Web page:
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Rx: Community - Social Prescribing in Ontario


As Ontario continues to grapple with the impacts of COVID-19, the importance of integrating health care and social supports is more critical than ever. While it is heartening to hear so many stories of informal community care, mutual aid and caremongering already underway across local communities, we must act now to ensure that these important gains continues to be deepened and strengthened in formal healthcare and community support delivery. 

Read our media release: Ontario’s Social Prescribing pilot project shows strength of community health interventions to systemically address social impacts of COVID-19 measures

Read the final report:


A new way to think about health care

What would it look like for the healthcare system to see a patient as a whole person, instead of focusing on just their medical diagnoses? What if, along with medication, doctors and nurse practitioners were enabled to prescribe dance lessons, cooking classes, volunteer roles, caregiver supports, single-parent groups, and connections to bereavement networks?

This kind of “social prescription” has been formalized in England’s healthcare delivery, and gaining international recognition. That’s because what makes people healthy isn’t just genetics and lifestyle choices. Access to healthy food, education, employment, income, and opportunities for connectedness all have significant impacts on a person’s overall health and wellbeing. Good clinicians know this and need a trusted system to turn to for the issues their clients face that are outside the providers’ medical expertise, time, or mandate.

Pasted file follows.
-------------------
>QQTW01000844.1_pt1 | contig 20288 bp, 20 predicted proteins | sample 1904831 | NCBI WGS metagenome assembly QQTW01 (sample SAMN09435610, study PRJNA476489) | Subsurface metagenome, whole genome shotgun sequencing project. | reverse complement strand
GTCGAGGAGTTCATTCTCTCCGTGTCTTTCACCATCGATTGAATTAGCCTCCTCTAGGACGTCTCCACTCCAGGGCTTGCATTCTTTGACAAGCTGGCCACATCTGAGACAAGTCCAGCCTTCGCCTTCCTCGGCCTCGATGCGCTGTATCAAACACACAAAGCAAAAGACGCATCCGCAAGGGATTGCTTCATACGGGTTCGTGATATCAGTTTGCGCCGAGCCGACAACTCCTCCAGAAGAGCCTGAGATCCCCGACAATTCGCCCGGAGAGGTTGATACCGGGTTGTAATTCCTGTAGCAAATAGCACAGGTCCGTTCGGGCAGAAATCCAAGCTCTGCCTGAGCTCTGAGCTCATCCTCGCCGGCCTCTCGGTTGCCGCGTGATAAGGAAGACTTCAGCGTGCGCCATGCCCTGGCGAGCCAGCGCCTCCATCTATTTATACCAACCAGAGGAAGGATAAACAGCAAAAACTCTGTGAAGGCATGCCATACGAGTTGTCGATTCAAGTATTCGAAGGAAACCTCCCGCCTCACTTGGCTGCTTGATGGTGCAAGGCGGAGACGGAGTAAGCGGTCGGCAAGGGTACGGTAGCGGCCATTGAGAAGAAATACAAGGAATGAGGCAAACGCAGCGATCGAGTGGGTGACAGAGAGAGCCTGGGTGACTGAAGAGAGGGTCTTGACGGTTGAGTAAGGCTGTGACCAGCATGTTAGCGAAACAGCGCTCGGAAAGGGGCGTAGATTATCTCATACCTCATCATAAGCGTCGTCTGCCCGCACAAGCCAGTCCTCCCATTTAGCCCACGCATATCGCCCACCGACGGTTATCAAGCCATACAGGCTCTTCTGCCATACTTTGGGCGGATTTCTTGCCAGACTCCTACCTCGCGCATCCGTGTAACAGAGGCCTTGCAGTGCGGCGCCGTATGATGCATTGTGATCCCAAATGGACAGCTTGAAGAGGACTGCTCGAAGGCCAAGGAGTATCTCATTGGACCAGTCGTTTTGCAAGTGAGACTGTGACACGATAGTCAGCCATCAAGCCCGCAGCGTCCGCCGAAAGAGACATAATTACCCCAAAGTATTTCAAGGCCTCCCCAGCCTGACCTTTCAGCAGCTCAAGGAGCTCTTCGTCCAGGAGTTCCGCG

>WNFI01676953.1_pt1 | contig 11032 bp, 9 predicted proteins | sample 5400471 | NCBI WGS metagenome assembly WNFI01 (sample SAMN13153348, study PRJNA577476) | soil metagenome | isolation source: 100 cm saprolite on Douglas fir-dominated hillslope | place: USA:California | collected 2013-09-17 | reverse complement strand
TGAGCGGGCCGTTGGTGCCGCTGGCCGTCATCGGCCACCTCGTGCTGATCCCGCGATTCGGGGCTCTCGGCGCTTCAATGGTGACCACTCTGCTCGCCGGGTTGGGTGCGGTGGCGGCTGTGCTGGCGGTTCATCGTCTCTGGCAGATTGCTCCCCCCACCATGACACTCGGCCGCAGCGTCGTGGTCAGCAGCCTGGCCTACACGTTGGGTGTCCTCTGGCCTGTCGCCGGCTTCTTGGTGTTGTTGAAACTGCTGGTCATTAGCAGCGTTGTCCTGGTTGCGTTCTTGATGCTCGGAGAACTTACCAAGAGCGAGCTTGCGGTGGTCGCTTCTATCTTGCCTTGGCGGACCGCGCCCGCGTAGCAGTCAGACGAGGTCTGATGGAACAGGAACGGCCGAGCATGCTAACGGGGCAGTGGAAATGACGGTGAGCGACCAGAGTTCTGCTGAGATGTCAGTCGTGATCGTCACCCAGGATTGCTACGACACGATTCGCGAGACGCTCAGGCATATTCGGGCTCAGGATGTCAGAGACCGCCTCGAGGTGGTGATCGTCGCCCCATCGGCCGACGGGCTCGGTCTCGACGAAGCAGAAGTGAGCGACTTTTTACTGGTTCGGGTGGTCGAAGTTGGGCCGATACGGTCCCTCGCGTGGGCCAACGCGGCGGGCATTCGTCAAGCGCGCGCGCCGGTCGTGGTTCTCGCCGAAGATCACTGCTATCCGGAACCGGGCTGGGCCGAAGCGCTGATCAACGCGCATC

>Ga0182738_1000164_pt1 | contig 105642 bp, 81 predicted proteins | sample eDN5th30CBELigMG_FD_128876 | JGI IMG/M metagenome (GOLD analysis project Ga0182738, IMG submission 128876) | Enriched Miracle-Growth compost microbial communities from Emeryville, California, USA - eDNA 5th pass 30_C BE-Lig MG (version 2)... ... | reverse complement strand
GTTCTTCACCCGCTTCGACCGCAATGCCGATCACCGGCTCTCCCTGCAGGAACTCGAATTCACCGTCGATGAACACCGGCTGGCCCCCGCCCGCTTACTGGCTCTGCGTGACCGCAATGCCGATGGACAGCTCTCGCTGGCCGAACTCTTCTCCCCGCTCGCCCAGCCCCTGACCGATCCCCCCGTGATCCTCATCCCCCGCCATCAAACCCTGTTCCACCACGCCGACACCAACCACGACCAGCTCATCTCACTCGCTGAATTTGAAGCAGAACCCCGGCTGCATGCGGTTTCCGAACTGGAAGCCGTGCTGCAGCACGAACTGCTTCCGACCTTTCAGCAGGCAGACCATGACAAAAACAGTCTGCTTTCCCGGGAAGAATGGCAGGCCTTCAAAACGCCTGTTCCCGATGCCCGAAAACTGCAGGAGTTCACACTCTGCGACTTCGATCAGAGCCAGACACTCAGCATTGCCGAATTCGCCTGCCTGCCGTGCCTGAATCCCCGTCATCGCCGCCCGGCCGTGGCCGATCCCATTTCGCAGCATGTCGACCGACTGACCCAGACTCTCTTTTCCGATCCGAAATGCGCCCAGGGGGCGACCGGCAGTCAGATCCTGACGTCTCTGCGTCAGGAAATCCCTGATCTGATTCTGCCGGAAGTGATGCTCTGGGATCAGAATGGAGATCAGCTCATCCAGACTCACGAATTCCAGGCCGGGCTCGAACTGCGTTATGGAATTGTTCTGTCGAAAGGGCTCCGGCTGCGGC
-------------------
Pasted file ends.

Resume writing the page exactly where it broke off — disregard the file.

As it offered an opportunity to demonstrate and deepen Alliance members’ work, eleven community health centres (CHCs) across the province participated in Rx: Community, Canada’s first social prescribing research pilot from September 2018 to December 2019. Using client- and community-centred design thinking, they identified non-clinical interventions, built a structured referral pathway, and tracked the impact of their work.

A structured way to integrate health care and social supports

Social prescribing is a specially structured way of referring people to a range of local, non-clinical services. It complements clinical treatments and seeks to address people’s needs in a holistic way. This asset-based approach goes beyond treating illnesses. It recognizes people as not just patients with needs, but as community members with gifts to share, while supporting them to engage with and contribute back to their communities.

Social prescribing may look different in different communities, depending on local needs and capacity. Five essential components have emerged as the foundation of an impactful model of social prescribing: the individual or client, the prescriber, the navigator, the social prescriptions, and the data pathway.


Positive impacts on individuals, healthcare providers, and system integration & capacity